You can read all of our articles on our website. Having trouble getting our emails?   Change your spam controls and white list 

How to allocate the purchase price on an APA
/ webinar registration

October 25, 2021
Webinar - financing options - sign up today for 10/26 webinar
Title: Today's Financing Options in the Alarm Industry
When: October 26, 2021 12 PM Eastern Time
Topic: various options alarm dealers have today for obtaining financing such as traditional dealer programs, consumer finance, leasing companies, specialty lenders, and your local bank to name a few. There are financial and legal ramifications that dealers should know about when considering how to raise money to sustain or grow their company.
Presented by: Jim Wooster Jr., president of Alarm Financial Services Inc, and Ken Kirschenbaum,Esq.
Who should attend: owners, CFOs, managers
Register here:
How to allocate the purchase price on an APA
          Asset Purchase Agreements [APA] will typically include an allocation of the purchase price.  Allocation is important because assets are [historically and presently] taxed differently.  There are two categories in just about all APA, covenant not to compete and good will.  The covenant not to compete is taxed as ordinary income and good will is taxed as a capital asset [capital gain].  Other categories would include hard assets like inventory and vehicles, which would normally be subject to sales tax [in most jurisdictions] but not likely to result in a taxable gain. 
          I am not an expert in accounting or taxes, and I won’t provide tax advice in any transaction where I am representing you as a buyer or seller of accounts.  My retainer agreement tells you that and advises that you seek other professionals for tax advice.  My “go to guy” has been Mitch Reitman so when I started wondering if “good will” was the proper category for the “alarm contracts with RMR” I was expecting a “yes” but got a detailed explanation.  Turns out the contracts are properly called “agreements with customers for services to be provided in the future” and that is provided for in Internal Revenue Code section 197.   I won’t bore you with a synopsis; instead here is Mitch’s opinion, and if you need more on this, call him.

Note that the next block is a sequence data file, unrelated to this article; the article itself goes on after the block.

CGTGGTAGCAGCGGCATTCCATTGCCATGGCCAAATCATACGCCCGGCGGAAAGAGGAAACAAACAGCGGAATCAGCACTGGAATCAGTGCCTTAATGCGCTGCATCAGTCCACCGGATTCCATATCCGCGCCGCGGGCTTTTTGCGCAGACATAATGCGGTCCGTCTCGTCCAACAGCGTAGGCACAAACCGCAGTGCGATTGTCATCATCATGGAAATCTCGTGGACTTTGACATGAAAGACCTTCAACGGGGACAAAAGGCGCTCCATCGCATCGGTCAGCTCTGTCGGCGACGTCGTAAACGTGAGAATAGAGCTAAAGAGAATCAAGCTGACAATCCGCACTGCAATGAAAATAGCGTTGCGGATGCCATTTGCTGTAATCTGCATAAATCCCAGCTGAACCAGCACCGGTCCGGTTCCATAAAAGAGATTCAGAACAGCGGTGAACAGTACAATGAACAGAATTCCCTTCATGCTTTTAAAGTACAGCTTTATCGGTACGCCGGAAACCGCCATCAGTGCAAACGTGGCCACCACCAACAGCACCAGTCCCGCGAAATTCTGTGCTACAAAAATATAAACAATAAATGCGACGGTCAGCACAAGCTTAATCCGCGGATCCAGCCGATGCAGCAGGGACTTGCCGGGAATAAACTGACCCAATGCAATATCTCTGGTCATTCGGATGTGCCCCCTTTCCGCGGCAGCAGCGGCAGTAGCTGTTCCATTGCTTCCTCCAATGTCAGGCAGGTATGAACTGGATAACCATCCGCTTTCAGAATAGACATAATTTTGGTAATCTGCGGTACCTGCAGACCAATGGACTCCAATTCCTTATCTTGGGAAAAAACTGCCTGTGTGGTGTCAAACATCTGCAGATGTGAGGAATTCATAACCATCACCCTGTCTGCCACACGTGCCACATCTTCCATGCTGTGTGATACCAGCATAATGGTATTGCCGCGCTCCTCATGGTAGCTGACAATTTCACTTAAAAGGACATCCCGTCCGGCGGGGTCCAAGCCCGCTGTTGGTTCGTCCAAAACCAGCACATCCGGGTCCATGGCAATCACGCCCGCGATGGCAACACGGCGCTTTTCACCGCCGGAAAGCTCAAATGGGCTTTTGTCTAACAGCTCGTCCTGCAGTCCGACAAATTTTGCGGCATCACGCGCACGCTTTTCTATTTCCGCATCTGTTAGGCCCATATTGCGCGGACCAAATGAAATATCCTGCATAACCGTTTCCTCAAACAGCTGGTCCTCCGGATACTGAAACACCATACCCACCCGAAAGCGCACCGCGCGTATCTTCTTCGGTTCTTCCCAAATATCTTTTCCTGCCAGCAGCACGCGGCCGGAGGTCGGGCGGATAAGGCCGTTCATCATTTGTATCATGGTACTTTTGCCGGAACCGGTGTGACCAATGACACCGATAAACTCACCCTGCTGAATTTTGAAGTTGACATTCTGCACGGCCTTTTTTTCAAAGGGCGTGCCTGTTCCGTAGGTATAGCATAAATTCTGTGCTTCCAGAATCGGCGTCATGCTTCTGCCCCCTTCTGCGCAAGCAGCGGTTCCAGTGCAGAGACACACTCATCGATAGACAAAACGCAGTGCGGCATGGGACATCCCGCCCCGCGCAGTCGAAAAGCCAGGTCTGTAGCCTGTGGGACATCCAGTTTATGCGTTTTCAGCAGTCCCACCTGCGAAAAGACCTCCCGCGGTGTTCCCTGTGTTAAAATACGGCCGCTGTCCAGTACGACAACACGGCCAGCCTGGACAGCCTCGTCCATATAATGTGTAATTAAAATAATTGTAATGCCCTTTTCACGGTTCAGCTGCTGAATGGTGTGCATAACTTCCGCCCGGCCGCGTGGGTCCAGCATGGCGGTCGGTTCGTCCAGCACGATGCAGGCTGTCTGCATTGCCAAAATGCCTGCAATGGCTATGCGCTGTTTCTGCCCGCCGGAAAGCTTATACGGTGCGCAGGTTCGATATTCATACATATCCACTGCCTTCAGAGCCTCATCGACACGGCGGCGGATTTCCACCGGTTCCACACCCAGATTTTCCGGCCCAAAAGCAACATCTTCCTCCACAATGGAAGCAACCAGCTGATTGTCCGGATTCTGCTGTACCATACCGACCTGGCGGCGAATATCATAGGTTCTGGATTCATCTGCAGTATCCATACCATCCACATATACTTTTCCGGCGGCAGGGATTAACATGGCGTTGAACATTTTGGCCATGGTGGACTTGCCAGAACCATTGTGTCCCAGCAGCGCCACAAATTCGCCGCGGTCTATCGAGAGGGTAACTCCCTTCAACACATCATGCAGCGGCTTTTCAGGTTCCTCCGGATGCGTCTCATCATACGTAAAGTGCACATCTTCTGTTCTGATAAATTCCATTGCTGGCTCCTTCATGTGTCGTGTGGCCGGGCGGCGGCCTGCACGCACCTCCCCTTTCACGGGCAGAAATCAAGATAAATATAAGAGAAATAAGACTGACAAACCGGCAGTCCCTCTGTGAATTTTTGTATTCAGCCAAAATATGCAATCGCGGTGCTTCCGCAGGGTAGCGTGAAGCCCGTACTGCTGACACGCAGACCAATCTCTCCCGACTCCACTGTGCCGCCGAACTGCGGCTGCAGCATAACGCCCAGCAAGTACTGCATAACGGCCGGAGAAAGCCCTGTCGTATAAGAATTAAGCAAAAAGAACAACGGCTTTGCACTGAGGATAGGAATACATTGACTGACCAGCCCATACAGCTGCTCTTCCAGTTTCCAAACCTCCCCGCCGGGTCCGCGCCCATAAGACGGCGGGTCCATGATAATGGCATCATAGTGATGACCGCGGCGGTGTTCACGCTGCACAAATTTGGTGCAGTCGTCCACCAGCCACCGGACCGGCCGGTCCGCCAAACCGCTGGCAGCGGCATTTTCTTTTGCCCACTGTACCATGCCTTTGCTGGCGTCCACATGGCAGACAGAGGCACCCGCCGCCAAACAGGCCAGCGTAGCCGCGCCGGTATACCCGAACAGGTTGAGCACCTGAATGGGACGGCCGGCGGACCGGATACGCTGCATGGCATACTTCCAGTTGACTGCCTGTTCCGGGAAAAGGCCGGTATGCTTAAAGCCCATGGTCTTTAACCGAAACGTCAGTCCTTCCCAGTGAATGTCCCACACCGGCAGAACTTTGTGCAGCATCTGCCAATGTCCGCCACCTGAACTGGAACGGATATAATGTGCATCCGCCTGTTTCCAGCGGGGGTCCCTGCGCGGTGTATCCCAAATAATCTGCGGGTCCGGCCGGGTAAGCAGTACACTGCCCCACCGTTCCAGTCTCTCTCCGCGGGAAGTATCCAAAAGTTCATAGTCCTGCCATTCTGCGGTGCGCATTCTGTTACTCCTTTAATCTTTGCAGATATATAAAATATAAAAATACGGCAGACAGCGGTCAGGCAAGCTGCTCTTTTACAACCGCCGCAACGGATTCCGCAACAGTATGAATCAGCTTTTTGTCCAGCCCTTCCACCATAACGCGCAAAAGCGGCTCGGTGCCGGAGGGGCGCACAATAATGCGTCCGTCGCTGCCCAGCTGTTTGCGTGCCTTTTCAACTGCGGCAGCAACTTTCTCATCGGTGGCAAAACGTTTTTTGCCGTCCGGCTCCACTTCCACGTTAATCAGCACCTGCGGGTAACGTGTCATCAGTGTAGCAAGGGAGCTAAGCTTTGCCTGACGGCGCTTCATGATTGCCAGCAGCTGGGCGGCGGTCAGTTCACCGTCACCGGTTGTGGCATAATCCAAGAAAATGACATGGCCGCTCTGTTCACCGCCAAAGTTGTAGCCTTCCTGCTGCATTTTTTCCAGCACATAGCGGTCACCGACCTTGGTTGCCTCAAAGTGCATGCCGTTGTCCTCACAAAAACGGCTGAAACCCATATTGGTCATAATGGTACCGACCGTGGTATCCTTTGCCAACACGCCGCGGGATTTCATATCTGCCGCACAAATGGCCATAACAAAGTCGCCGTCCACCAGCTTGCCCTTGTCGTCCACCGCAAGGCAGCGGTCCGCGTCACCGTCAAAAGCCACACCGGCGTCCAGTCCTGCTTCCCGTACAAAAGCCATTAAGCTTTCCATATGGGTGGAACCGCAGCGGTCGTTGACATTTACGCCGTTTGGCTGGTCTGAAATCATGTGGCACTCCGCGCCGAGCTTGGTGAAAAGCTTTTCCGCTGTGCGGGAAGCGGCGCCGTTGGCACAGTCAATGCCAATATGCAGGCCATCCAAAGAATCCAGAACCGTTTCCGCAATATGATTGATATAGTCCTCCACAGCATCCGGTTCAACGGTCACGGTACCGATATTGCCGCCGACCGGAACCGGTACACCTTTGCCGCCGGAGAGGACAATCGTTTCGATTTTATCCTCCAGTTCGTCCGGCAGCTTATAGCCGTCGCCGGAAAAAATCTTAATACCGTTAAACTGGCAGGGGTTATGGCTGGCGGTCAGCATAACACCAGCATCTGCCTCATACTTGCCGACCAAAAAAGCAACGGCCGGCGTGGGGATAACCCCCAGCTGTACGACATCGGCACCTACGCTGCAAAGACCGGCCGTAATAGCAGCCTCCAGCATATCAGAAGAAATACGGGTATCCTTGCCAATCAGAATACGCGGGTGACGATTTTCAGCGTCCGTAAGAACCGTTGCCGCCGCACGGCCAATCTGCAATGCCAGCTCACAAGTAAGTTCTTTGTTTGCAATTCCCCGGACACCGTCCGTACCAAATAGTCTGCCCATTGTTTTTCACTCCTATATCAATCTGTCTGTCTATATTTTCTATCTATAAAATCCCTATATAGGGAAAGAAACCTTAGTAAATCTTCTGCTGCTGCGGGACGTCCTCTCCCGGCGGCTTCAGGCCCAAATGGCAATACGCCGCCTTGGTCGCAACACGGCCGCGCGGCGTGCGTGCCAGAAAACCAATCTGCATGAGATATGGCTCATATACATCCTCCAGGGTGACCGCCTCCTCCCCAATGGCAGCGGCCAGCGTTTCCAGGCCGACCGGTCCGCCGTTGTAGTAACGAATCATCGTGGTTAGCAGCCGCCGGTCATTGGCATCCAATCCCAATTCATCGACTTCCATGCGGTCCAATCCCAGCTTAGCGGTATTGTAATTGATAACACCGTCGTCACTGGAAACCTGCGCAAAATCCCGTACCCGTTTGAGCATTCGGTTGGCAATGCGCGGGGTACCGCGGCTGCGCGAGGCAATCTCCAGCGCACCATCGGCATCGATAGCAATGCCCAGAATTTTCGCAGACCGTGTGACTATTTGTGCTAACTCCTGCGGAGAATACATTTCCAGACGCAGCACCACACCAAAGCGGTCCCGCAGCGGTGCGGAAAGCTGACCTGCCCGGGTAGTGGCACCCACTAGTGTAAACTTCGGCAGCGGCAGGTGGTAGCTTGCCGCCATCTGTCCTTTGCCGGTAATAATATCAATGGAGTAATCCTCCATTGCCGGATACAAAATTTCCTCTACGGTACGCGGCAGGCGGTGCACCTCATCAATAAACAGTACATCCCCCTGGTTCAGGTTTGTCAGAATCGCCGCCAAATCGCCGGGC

When I see someone trying to allocate some of a purchase price in an alarm company transaction to goodwill it is usually a non-industry CPA.  Goodwill is defined as the excess of purchase price over the value of assets received.  They just don’t believe that he accounts have value, and it is hard to convince them that it is 35x RMR or more.  You and both know that they are worth that much.
          Almost all alarm company transactions are priced according to RMR.  Some have an EBITDA component but that is rare.  When we are allocating for tax purposes our only goal is to fairly segregate the assets by tax treatment to the Buyer and Seller.
          The RMR is an IRC Section 197 asset (agreements with customers for services to be provided in the future).  Typically there are some hard assets (vehicles, fixed assets, inventory; sometimes receivables) and restrictive covenants, that are taxed to the Seller as non-capital items and may provide a shorter depreciable life to the Buyer.  If they are specified in the agreement (Non-compete covenants have value, but non-solicits are generally simply affirmations of implied restrictions anyway so that doesn’t have value), then we allocate the price to them if it is reasonable.  i.e. if a truck’s value is based upon the NADA price then we allocate purchase price to it and reduce the value allocated to the accounts.  This is because there is typically ordinary gain or loss on the net book value of the truck.  Once we have allocated to the hard assets we allocate the balance to the accounts.  The only time you would encounter goodwill is when the multiple paid is inflated (50x or more) or there is an EBITDA component so that the price is far in excess of the account value.
          It really doesn’t matter to the seller as both IRC 197 assets and goodwill are capital gain items, nor does it matter to the buyer as they both have a 15 year depreciable life.  The difference is that if the return is audited I can support a price of 44x or less as a pure account transaction and break out some to hard assets.  If any is allocated to goodwill then I have to explain why the accounts are on the books, especially if the APA sets the price based upon RMR x a multiple.
Mitch Reitman
Reitman Consulting Group, Inc 

To order up to date Standard Form Alarm /  Security / Fire and related Agreementsclick here:
You can check out the program and sign up here: or contact our Program Coordinator Stacy Spector, Esq at 516 747 6700 x 304.
NOTICE:  You can always read our Articles on our website at
THE ALARM EXCHANGEalarm classifieds alarm security contracts

    This area is reserved for alarm classifieds, alarm company announcements, solicitations, offers, etc. 
    There is no charge to post a listing here.Include your contact information, phone, email and web site.  If you would like to submit a post, please send an email to  To create a reciprocal link to our website, click here.

Getting on our Email List / Email Articles archived: 
    Many of you are forwarding these emails to friends or asking that others be added to the list.  Sign up for our daily newsletter here: Sign Up.  You can read articles and order alarm contracts on our web site
Ken Kirschenbaum,Esq
Kirschenbaum & Kirschenbaum PC
Attorneys at Law
200 Garden City Plaza
Garden City, NY 11530
516 747 6700 x 301